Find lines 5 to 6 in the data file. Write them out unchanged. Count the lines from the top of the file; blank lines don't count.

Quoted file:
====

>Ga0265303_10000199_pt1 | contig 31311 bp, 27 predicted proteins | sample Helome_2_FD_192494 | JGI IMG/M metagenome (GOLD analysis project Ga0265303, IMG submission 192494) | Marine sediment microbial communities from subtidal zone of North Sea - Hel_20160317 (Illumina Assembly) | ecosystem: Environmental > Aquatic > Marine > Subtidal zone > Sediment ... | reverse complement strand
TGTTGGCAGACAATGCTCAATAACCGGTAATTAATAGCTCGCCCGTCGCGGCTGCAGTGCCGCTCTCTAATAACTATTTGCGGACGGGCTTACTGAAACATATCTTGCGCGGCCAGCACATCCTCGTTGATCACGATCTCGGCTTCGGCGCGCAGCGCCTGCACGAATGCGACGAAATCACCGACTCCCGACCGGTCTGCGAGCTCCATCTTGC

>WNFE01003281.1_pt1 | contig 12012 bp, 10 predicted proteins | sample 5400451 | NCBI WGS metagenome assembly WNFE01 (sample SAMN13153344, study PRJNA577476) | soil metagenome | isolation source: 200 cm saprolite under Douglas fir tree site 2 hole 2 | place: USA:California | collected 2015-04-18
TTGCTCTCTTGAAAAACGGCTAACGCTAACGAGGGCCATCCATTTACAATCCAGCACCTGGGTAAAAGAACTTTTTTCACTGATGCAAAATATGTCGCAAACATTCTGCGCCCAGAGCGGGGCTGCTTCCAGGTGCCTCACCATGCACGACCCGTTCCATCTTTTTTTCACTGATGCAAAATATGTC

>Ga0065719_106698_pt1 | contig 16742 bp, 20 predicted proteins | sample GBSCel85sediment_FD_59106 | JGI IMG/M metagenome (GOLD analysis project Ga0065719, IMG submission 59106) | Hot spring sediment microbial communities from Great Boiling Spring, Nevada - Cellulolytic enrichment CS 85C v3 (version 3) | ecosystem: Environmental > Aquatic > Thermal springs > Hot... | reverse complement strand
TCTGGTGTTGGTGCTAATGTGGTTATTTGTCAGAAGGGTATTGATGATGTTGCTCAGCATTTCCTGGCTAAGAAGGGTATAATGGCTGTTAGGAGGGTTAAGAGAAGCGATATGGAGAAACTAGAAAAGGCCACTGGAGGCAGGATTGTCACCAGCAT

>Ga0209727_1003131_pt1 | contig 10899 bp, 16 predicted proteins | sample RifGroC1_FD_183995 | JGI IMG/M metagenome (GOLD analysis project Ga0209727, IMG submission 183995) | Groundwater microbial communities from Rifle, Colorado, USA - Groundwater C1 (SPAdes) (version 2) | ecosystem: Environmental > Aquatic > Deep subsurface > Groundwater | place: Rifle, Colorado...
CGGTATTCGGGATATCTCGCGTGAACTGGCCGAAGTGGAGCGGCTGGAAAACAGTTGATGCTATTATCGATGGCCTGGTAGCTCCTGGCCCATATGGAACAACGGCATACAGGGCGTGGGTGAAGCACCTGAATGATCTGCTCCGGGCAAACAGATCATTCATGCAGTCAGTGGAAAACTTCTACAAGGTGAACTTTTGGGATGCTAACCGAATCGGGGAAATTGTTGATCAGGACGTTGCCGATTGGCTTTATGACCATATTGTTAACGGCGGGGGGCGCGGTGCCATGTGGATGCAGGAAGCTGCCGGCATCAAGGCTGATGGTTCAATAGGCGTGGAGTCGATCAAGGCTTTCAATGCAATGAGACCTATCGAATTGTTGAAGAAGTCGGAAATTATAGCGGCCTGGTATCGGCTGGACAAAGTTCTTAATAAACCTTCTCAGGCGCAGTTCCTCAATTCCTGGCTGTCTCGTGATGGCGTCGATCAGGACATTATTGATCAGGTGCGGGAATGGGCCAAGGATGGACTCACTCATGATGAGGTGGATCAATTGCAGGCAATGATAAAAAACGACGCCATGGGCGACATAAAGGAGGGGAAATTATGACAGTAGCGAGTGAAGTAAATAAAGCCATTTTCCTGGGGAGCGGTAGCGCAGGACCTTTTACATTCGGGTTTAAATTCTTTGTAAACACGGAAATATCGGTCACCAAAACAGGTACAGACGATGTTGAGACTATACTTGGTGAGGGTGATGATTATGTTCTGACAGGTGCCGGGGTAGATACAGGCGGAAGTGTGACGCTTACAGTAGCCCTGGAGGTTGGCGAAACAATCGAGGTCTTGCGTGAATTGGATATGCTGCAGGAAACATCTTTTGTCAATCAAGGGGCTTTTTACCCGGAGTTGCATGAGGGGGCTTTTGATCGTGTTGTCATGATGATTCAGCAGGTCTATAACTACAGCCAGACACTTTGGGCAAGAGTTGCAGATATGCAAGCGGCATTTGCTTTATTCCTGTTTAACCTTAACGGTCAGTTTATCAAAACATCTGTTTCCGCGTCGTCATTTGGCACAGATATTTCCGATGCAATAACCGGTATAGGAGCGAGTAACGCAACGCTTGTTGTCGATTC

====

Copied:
>Ga0065719_106698_pt1 | contig 16742 bp, 20 predicted proteins | sample GBSCel85sediment_FD_59106 | JGI IMG/M metagenome (GOLD analysis project Ga0065719, IMG submission 59106) | Hot spring sediment microbial communities from Great Boiling Spring, Nevada - Cellulolytic enrichment CS 85C v3 (version 3) | ecosystem: Environmental > Aquatic > Thermal springs > Hot... | reverse complement strand
TCTGGTGTTGGTGCTAATGTGGTTATTTGTCAGAAGGGTATTGATGATGTTGCTCAGCATTTCCTGGCTAAGAAGGGTATAATGGCTGTTAGGAGGGTTAAGAGAAGCGATATGGAGAAACTAGAAAAGGCCACTGGAGGCAGGATTGTCACCAGCAT